J.J.'s in control, Junior's struggling and more lessons from Charlotte

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Five things we learned on a cold, winter-like Saturday night at Lowe's Motor Speedway in Charlotte in race No. 5 of the 2009 Chase:

1. Jimmie Johnson has seized control.

In what hardly can be described as a surprising development, Johnson -- the three-time defending champ, the best driver of his generation, the man who is quickly becoming the most clutch performer in NASCAR history -- is now in command of the Chase. On Saturday night he won his second straight race to increase his lead in the standings from 12 to 90 points over Mark Martin (more on him in a moment). If Johnson can simply maintain this lead over the next two weeks when the circuit stops at Martinsville (Va.) Speedway and Talladega (Al.) Superspeedway, he'll be your 2009 champion. To read more about the minefields that Johnson will need to dodge in the next two races, check out my story in the magazine this week.

What was most impressive about Johnson on Saturday night was that he won in spite of not having the fastest car. That distinction belonged to Kasey Kahne, who wound up third. But during a late pit stop Kahne's crew didn't get all the lug nuts tightened on one of his wheel, and this gaffe caused Kahne to experience handling problems over the final laps. In Chase races, Johnson and his crew simply don't make these types of careless mistakes. And this, more than anything, is the fundamental reason why this driver and this team are poised to make history in five weeks and win their four straight Cup championship.

2. Mark Martin and Juan Pablo Montoya had rough nights.

We may have seen the key moment of the entire 2009 Chase unfold on lap 125 at Lowe's. On a re-start Montoya, who was directly in front of Martin, apparently checked up and slowed down a few moments after the green flag waved. This caused Martin to ram into the rear of Montoya, which damaged both cars and -- in an eye-blink -- changed the complexion of the Chase.

Montoya suffered the worst of the collision, because the bump pushed him into the rear of the car driven by Clint Bowyer, which wounded the nose of Montoya's No. 42 Chevy. Montoya finished 35th while Martin and his No. 5 Chevy, which suffered a puncture in its grille, came in 17th. Martin still has a shot at the title; Montoya, now 195 points out of first, doesn't.

But of the two after the race, Martin was clearly the most upset. I tried talking to him after he lifted himself out of his car, but after a few terse words, he stormed away into the night, which is uncharacteristic of him. Thing is, it's easy to understand his frustration. After all, he's finished second in the final standings a record four times in his career. And before last night, it looked like this season would be his best shot to finally break through. Martin's Cup quest isn't dead yet, but his outlook suddenly looks a lot bleaker than it did on Saturday afternoon.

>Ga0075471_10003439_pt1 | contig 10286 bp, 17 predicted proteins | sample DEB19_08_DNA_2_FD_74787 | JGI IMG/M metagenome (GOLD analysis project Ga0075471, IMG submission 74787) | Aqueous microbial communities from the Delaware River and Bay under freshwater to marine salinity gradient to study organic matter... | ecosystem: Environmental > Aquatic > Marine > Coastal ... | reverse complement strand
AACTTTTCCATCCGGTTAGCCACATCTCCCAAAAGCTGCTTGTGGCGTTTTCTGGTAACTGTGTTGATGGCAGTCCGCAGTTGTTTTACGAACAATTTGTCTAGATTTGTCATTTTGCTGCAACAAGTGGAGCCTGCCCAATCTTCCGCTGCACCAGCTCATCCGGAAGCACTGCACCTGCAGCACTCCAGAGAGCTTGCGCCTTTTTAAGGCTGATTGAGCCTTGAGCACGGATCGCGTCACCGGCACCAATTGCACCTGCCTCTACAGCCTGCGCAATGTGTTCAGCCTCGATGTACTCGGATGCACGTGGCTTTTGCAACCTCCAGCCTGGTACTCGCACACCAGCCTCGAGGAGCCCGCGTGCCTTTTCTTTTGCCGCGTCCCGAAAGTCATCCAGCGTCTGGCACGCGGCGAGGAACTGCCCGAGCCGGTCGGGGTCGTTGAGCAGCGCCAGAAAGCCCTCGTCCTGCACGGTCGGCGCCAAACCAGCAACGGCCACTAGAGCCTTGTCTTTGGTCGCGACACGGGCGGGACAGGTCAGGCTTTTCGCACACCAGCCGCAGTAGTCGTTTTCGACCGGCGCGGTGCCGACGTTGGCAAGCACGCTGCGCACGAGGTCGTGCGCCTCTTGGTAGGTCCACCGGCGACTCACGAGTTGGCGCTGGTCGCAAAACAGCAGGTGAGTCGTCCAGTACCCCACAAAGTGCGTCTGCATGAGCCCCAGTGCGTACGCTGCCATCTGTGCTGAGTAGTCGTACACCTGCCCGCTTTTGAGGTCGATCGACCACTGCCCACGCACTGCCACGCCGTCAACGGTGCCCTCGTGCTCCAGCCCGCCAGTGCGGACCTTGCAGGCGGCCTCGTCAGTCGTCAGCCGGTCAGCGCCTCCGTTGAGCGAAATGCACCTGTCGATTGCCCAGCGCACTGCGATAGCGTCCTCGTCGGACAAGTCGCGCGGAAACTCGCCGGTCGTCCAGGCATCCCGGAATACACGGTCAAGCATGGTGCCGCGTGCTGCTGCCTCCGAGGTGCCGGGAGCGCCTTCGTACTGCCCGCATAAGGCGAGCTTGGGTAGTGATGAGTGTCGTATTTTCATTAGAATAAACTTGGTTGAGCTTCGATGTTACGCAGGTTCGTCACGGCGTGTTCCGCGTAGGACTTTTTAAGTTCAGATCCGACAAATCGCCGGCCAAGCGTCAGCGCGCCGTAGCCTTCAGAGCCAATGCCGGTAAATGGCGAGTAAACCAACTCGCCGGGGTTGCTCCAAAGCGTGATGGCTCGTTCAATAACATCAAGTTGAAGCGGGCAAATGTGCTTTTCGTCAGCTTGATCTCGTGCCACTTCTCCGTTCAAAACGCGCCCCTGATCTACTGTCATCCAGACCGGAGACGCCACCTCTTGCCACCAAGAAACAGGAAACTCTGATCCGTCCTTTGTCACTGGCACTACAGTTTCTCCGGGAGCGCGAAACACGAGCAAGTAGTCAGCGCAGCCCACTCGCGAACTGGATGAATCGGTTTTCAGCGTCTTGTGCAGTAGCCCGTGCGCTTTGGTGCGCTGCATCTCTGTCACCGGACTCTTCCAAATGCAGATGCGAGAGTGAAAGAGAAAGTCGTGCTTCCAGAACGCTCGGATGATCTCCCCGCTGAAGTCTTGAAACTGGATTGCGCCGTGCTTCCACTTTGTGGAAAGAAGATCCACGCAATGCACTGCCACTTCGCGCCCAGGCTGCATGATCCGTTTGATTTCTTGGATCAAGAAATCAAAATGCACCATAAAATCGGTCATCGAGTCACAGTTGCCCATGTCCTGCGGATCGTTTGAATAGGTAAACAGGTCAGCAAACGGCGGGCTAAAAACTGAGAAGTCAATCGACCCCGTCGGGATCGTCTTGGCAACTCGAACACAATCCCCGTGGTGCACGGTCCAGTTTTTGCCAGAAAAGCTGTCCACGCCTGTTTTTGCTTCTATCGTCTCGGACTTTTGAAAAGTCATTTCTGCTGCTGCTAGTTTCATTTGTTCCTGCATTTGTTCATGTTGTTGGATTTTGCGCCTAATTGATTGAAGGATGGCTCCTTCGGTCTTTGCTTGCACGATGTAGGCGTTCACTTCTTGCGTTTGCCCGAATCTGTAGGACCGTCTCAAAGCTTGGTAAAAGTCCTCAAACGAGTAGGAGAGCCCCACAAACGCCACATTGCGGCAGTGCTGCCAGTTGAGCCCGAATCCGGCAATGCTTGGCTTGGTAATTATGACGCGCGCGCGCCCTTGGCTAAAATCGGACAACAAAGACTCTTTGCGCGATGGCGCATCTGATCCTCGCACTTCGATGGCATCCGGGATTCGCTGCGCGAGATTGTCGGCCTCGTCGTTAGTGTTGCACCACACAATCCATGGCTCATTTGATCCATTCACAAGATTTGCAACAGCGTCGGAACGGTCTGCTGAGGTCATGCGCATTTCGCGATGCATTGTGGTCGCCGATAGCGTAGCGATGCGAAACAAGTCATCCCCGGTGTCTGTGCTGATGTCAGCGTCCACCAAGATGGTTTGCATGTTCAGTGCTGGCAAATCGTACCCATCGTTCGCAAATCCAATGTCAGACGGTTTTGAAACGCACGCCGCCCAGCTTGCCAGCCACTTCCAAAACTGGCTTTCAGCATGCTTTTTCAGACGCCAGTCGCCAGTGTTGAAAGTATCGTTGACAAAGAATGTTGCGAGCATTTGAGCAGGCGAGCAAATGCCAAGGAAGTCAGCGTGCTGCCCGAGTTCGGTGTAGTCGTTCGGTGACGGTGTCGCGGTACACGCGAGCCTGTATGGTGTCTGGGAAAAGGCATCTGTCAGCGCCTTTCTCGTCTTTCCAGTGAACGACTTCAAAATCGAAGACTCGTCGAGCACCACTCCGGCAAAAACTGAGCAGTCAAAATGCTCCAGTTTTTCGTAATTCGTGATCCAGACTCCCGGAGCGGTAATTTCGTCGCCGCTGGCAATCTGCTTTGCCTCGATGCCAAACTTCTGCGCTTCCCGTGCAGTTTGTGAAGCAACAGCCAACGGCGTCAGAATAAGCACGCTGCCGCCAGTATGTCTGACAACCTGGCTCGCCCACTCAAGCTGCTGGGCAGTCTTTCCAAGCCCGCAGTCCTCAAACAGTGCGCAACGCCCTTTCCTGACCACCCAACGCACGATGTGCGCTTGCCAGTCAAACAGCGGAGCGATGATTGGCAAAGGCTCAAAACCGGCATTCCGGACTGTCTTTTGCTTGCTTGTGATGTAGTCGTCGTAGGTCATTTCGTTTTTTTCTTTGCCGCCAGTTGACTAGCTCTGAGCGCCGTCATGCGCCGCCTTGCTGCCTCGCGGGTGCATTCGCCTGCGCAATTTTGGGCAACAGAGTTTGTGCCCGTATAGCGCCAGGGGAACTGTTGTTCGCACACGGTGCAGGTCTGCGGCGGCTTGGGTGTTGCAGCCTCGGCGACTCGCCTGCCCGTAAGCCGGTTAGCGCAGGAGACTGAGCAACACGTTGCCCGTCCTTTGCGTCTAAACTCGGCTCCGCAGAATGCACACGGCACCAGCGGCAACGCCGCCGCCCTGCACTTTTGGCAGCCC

3. Dale Earnhardt Jr. is still struggling -- royally.

Things were supposed to improve for Little E after his owner Rick Hendrick replaced Tony Eury Jr. as his crew chief with Lance McGrew. Eury's last race with Earnhardt was at Charlotte in May, a forgettable weekend during which the two cousins rarely talked and Earnhardt finished 40th. Well, not much has changed for the No. 88 team. Earnhardt struggled in qualifying (he started 39th), struggled in practice, then struggled in the race. He ran in the back of the pack before his transmission blew and finished 38th.

Early on Sunday morning, as Hendrick was leaving the track, I caught up to the most powerful man in NASCAR right now and asked him if Earnhardt and McGrew would be together in 2010. He didn't definitively say they would, but he strongly suggested it, which -- present circumstances notwithstanding -- I think is a smart move. It usually takes time for a driver and crew chief to develop chemistry, and even though Little E and McGrew are back-of-the-packers right now, they've shown flashes. They were fast at New Hampshire in the first Chase race and they looked poised to dominate at Kansas two weeks ago before they had a mechanical failure. In other words, even though Earnhardt appeared as emotionally down as he's been in years this weekend at the track, there is reason to believe that the future holds promise Earnhardt and McGrew.

4. Matt Kenseth is coming on.

For the first time in his career, Kenseth didn't make the Chase this fall. In fact, since winning the first two races of the 2009 season, he essentially disappeared. Well, he's back, which should bode well for his 2010 season. On Saturday he finished second, which was his second-straight top-five finish in the last four races. Said Kenseth, who had only two top-five runs in the last 24 regular season races, "Finishing the year strong would be good for all of our attitudes, especially mine, and hopefully we'll start next season strong."

5. Mark Martin is going to win next Sunday at Martinsville, where he has only two wins in 43 career starts.

To find out why, check back on Friday.